Verbal testimony state house s439 s477

Written testimony of Jack Whelan in support of S.477 and S.439
The Honorable Senator Anthony Petruccelli and Representative Michael Costello Joint Committee on Financial Services
State House - Commonwealth of Massachusetts
Dear Chairmen Petruccelli and Costello and Members of the Committee: My name is Jack Whelan. I live in Andover and I’ve been a resident of Massachusetts my entire life except when I attended college and when I served in the U.S. Navy. Thank you for the opportunity to submit testimony in support of two very important bills, S.477, An Act reforming insurance prescription fee practices
S.439, An Act relative to patient medication adherence.
I am lucky to have three fabulous daughters, three great sons-in-law, twin granddaughters and my incredible wife of 44 years, Jan who is my best advocate and caregiver. It’s no secret why these two bills are important to me and many others battling a chronic illness such as mine, a rare, incurable blood cancer.
S.439 pertains to so-called step therapy – an insurance company practice that requires
patients to “fail first” on a series of less expensive (perhaps less effective) treatments
before approving a medication that was originally prescribed by the physician. I can tell you requiring any patient managing a blood cancer or other serious disease, to waste time affects not only the patient but his/her family, physician, pharmacist and payor. Also risking adverse side effects or worse, less-effective treatment is often the cause of more pain, disease progression, more medication and more visits to the clinic. This fail first practice lacks rational and reasonable checks. The proposed legislation provides that health care providers, not insurers, have the power to direct care of their patients. This bill adds much-needed checks and balances to the present system by establishing a mechanism for overriding the step therapy requirements when medically necessary. Let me share one specific example: I was first given the drug Cymbalta for neuropathy caused by the cancer and the effects of chemotherapy. (I joked with my doctor - isn’t that drug used for people who are depressed? As I’m not depressed, will it make me as comedian Steve Martin describes “a wild and crazy guy”?) I tried Cymbalta for a few weeks. It made me dizzy, off- balance, light headed. So I went back to my doctor who then prescribed Lyrica. (I joked saying, don’t they warn people about the dangers of worsening depression with that drug?) When the pharmacy told me the insurance company wouldn’t reimburse for the Lyrica, I was told - go back to the Cymbalta until my doctor later made a phone call to Blue Cross to get this resolved. That “step” or “fail first” policy has happened several times over the years. Finally out of frustration, my wife Jan, who is normally very easy going, took control. She now firmly tells the pharmacist, “we’ve been through this before, look he needs this, the doctor prescribed it, please call the doctor at this number right now”. Bingo, that’s all it takes? But most people don’t know. Many don’t have an active caregiver. Just for fun, here are the actual prices of these drugs, a 30-day supply, 60mg each Cymbalta lowest mail-away $219 Major Pharmacy chain $235 – 243 Lyrica lowest mail-away $237 Major Pharmacy chain $239 – 245 When you compare the minor price difference, from $2 - $4 at major pharmacy stores or $18 to mail-away, it is completely foolish to shoot down a doctor’s orders for these very minor savings which is roughly .07 per pill. This is yet another example where people don’t “think through”, it looks good on paper but in practice, it’s a silly policy and will in fact cost the healthcare system more money. During the six year course of my treatment, I required a variety of medications. I was shocked to learn my local pharmacy would have been shot down by my insurance company when I attempted to fill a prescription. The pharmacist would routinely carry out the wishes of the insurance provider, although warn this is not exactly what the doctor ordered. I have since learned that many patients dutifully accept the bad news, not understanding the ramifications. This legislation will protect patients from this time-consuming and sometimes harmful shell game and it will do a better job of holding insurance companies responsible for honoring their commitment to cover treatment for paying customers. After having dutifully paid my insurance premiums, deducted from many years of weekly paychecks, it is not fair that some insurance companies at this juncture, at this time come to us with this kind of razzle-dazzle game to avoid their responsibility to deliver the coverage and promise for which we have paid.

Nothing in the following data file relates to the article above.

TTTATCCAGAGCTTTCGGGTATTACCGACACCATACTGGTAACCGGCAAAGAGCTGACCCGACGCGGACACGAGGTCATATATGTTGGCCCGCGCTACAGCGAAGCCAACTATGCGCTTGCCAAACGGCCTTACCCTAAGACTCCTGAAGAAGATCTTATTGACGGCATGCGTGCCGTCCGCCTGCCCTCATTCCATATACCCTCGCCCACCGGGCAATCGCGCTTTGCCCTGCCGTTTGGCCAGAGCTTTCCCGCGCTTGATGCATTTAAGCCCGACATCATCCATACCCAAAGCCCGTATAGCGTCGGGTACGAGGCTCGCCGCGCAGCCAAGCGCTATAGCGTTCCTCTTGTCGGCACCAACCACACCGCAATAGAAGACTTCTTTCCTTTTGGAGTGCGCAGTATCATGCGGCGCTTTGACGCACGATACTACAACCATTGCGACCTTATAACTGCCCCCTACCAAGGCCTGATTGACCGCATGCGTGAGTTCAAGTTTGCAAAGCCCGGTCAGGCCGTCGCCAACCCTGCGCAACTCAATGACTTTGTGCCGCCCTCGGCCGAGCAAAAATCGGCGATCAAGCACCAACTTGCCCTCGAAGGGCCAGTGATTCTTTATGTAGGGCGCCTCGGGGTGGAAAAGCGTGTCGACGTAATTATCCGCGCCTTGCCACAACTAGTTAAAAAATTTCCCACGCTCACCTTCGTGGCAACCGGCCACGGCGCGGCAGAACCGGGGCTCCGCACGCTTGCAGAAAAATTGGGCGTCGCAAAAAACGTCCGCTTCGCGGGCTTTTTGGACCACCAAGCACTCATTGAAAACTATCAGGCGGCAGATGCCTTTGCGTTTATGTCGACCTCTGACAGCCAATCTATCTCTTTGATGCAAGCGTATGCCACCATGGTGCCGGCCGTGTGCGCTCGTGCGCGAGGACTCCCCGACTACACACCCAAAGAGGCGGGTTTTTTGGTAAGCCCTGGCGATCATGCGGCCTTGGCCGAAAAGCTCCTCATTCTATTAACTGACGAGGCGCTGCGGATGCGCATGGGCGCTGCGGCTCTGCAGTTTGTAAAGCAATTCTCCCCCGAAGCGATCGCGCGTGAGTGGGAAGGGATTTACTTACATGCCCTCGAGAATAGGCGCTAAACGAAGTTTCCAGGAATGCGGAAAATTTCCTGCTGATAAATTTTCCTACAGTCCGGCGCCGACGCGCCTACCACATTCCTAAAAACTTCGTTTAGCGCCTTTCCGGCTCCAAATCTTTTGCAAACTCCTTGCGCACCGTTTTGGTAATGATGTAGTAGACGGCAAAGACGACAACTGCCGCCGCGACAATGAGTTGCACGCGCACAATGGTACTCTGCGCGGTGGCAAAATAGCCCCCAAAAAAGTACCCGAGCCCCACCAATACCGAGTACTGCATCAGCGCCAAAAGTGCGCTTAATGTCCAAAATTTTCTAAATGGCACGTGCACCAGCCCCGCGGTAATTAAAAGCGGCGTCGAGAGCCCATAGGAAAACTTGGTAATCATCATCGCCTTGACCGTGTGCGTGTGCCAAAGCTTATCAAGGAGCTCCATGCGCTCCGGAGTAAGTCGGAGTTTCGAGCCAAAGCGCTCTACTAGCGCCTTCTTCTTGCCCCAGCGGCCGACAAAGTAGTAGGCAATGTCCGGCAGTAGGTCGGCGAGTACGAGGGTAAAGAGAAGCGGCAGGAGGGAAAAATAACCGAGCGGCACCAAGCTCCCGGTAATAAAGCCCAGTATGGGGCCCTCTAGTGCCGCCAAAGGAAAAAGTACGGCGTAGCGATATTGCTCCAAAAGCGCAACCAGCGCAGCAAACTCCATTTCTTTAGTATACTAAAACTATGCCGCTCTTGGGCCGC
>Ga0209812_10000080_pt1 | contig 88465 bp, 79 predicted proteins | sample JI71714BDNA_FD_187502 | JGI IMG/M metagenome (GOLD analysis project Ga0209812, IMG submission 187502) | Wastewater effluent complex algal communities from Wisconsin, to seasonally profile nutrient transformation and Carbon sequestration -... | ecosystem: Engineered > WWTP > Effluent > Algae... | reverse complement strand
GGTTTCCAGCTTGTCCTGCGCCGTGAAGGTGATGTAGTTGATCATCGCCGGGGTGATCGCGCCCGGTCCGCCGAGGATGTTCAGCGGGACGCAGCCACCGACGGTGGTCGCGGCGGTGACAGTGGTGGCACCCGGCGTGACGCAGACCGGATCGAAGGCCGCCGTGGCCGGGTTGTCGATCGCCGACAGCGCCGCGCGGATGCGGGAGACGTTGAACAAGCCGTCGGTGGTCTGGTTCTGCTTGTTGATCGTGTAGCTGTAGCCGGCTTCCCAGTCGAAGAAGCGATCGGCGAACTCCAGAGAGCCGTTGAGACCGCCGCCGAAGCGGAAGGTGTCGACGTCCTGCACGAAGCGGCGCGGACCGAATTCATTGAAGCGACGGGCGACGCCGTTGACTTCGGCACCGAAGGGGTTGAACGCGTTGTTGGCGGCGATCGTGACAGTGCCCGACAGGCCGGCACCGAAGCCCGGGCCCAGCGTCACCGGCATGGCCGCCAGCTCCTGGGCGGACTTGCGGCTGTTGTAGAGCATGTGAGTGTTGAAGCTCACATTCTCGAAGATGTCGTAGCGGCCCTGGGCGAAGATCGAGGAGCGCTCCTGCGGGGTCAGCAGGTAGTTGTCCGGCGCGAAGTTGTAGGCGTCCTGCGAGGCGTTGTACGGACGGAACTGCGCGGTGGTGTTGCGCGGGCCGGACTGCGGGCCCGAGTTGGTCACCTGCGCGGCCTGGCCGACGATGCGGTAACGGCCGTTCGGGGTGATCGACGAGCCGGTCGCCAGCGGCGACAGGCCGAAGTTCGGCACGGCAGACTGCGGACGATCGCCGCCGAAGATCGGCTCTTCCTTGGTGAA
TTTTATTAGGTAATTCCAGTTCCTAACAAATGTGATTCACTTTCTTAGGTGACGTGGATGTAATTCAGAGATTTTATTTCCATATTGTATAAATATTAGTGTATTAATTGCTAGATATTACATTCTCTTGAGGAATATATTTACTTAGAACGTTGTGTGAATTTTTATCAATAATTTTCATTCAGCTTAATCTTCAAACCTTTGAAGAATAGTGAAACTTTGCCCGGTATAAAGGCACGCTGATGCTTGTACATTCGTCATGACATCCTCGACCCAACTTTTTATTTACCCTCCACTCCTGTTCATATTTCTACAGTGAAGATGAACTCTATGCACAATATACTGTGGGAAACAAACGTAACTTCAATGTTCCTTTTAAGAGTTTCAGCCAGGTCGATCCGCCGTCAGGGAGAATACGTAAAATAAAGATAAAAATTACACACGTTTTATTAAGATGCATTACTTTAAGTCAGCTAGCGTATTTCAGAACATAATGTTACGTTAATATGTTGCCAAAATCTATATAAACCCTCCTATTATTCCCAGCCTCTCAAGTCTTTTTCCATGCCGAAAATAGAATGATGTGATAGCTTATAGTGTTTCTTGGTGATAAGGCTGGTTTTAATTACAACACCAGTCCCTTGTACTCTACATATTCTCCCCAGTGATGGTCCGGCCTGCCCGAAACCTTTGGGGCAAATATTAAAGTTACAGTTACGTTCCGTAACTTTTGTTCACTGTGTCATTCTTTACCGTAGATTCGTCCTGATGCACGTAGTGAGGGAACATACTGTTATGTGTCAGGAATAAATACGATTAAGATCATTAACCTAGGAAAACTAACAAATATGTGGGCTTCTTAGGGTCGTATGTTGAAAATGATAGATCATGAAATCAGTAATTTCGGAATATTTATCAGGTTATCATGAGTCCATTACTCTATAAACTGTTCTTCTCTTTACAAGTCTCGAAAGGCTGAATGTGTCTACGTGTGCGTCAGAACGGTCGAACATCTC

I have also submitted written testimony in support of S.477, An Act reforming
insurance prescription fee practices.

Thank you for your attention. I’m happy to answer any questions you might have.


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